The treatment of melanoma depends on the extent to which it has spread which is referred to as “staging” as described in the Table 1 and illustrated in Figure 3.
Treating stages 0, 1 and 2 melanomas
Stage 0, 1 and 2 melanomas are surgically removed, usually under local anaesthetic and the excision margin depends on the stage. For instance, a stage 0 melanoma requires a 0.5 cm margin, stage 1 a 1 cm margin and 2 cm for stage 2.
Stage 3 management
A stage 3 melanoma is normally diagnosed after a sentinel node biopsy and requires completion lymphadenectomy since a sentinel node biopsy will have confirmed micro-metastases.
Stage 4 management
Immunotherapy is often used for metastatic melanoma and such treatments stimulates the body’s own immune system to attack cancer cells. Two drugs nivolumab and ipilimumab are used in the management of advanced melanoma. Nivolumab targets the protein PD-1 which normally prevents T cells from recognising and attacking cancer cells. By blocking the interaction of PD-1 between tumour and T -cells, nivolumab is able to prevent the tumour cells from evading the immune system.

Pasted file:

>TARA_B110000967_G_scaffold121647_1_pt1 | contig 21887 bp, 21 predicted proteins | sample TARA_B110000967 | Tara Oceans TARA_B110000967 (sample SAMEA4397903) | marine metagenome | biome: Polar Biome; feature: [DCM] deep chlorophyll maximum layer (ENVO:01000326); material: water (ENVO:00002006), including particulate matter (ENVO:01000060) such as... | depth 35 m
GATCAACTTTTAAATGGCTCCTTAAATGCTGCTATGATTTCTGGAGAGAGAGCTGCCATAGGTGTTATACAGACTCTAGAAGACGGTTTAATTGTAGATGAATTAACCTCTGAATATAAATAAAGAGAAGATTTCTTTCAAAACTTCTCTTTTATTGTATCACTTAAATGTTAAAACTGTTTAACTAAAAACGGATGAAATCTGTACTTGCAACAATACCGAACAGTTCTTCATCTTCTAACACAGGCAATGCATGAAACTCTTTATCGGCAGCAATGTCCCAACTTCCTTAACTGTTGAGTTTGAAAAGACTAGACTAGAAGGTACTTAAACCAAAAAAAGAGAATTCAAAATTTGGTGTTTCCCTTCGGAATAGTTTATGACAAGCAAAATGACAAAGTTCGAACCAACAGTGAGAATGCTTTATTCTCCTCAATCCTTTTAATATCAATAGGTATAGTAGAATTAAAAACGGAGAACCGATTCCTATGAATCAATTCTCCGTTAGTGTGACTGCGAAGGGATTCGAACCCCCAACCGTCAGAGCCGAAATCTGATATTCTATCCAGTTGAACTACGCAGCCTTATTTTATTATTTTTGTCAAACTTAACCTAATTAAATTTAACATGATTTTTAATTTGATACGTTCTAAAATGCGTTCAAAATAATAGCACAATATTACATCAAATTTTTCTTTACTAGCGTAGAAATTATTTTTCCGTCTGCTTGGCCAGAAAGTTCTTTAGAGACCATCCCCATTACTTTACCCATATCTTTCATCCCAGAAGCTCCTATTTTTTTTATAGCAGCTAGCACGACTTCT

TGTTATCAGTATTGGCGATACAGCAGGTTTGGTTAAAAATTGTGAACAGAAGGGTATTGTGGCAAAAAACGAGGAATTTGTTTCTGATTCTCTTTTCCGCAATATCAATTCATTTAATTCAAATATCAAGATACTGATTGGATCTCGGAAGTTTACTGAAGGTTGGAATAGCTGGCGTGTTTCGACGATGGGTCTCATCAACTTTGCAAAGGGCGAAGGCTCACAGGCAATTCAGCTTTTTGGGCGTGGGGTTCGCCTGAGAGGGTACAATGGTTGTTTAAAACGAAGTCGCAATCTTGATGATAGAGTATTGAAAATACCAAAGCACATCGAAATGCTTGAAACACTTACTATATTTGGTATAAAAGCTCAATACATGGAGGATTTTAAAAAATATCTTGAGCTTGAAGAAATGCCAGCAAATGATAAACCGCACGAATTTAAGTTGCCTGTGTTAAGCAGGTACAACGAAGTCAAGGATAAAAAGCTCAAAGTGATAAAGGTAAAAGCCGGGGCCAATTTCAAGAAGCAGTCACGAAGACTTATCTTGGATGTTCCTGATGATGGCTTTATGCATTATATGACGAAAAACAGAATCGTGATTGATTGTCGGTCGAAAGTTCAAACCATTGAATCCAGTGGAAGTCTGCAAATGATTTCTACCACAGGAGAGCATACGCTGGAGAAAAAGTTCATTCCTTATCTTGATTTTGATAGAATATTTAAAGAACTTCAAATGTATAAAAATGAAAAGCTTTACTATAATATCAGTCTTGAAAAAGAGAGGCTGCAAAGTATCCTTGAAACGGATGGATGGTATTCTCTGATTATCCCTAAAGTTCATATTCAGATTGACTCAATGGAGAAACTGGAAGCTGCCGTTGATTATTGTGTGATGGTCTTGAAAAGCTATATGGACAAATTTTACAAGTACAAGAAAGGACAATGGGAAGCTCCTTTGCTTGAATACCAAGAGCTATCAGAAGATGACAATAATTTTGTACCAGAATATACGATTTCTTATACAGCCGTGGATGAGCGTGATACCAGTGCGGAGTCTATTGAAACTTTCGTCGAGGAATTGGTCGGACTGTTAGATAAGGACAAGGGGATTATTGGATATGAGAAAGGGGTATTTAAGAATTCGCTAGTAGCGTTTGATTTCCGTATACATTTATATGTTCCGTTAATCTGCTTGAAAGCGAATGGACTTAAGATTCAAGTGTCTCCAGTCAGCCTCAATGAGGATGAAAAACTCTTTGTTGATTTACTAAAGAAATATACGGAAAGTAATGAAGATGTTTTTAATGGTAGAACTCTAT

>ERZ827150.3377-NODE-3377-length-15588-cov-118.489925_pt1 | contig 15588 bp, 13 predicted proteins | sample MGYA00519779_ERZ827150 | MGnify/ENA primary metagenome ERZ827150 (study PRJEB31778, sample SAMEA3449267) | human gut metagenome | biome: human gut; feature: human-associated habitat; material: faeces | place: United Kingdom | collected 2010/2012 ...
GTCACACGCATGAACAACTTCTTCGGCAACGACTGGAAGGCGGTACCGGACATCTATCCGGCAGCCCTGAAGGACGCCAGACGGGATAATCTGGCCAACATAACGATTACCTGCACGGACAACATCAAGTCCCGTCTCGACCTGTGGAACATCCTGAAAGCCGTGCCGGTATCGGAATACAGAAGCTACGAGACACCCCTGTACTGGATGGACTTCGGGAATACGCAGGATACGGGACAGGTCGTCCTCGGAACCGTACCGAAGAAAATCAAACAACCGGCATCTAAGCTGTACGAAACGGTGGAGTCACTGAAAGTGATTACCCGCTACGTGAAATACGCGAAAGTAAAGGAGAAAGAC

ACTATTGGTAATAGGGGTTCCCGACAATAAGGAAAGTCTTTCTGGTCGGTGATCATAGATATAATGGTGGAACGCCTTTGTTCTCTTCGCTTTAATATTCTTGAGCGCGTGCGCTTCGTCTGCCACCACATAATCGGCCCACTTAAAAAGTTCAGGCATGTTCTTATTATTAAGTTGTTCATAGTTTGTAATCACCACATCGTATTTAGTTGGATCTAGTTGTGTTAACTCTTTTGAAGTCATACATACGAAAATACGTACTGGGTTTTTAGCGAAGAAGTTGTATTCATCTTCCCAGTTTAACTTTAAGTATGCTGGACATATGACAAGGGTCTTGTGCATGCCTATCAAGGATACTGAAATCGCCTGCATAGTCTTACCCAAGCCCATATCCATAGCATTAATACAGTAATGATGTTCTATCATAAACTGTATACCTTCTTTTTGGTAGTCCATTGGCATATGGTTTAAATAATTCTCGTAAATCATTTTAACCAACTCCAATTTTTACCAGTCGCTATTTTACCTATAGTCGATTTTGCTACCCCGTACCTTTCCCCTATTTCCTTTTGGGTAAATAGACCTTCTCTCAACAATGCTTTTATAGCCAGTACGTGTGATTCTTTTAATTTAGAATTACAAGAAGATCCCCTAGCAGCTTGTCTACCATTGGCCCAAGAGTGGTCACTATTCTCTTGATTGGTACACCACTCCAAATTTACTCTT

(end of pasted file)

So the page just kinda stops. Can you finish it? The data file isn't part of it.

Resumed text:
Ipilimumab targets the CTLA-4 protein, a second protein which prevents cytotoxic T lymphocytes from killing cancer cells. The combination of nivolumab and ipilimumab has been advocated by NICE for the treatment of advanced melanoma.17
In summary, skin cancer causes considerably morbidity and mortality and is more prevalent with advancing years. The provision of safe sun advice such as avoiding spending time in direct sunlight between the hours of 10am and 3pm, wearing sunglasses, hats, protective clothing and sunscreens, are measures which can be easily implemented.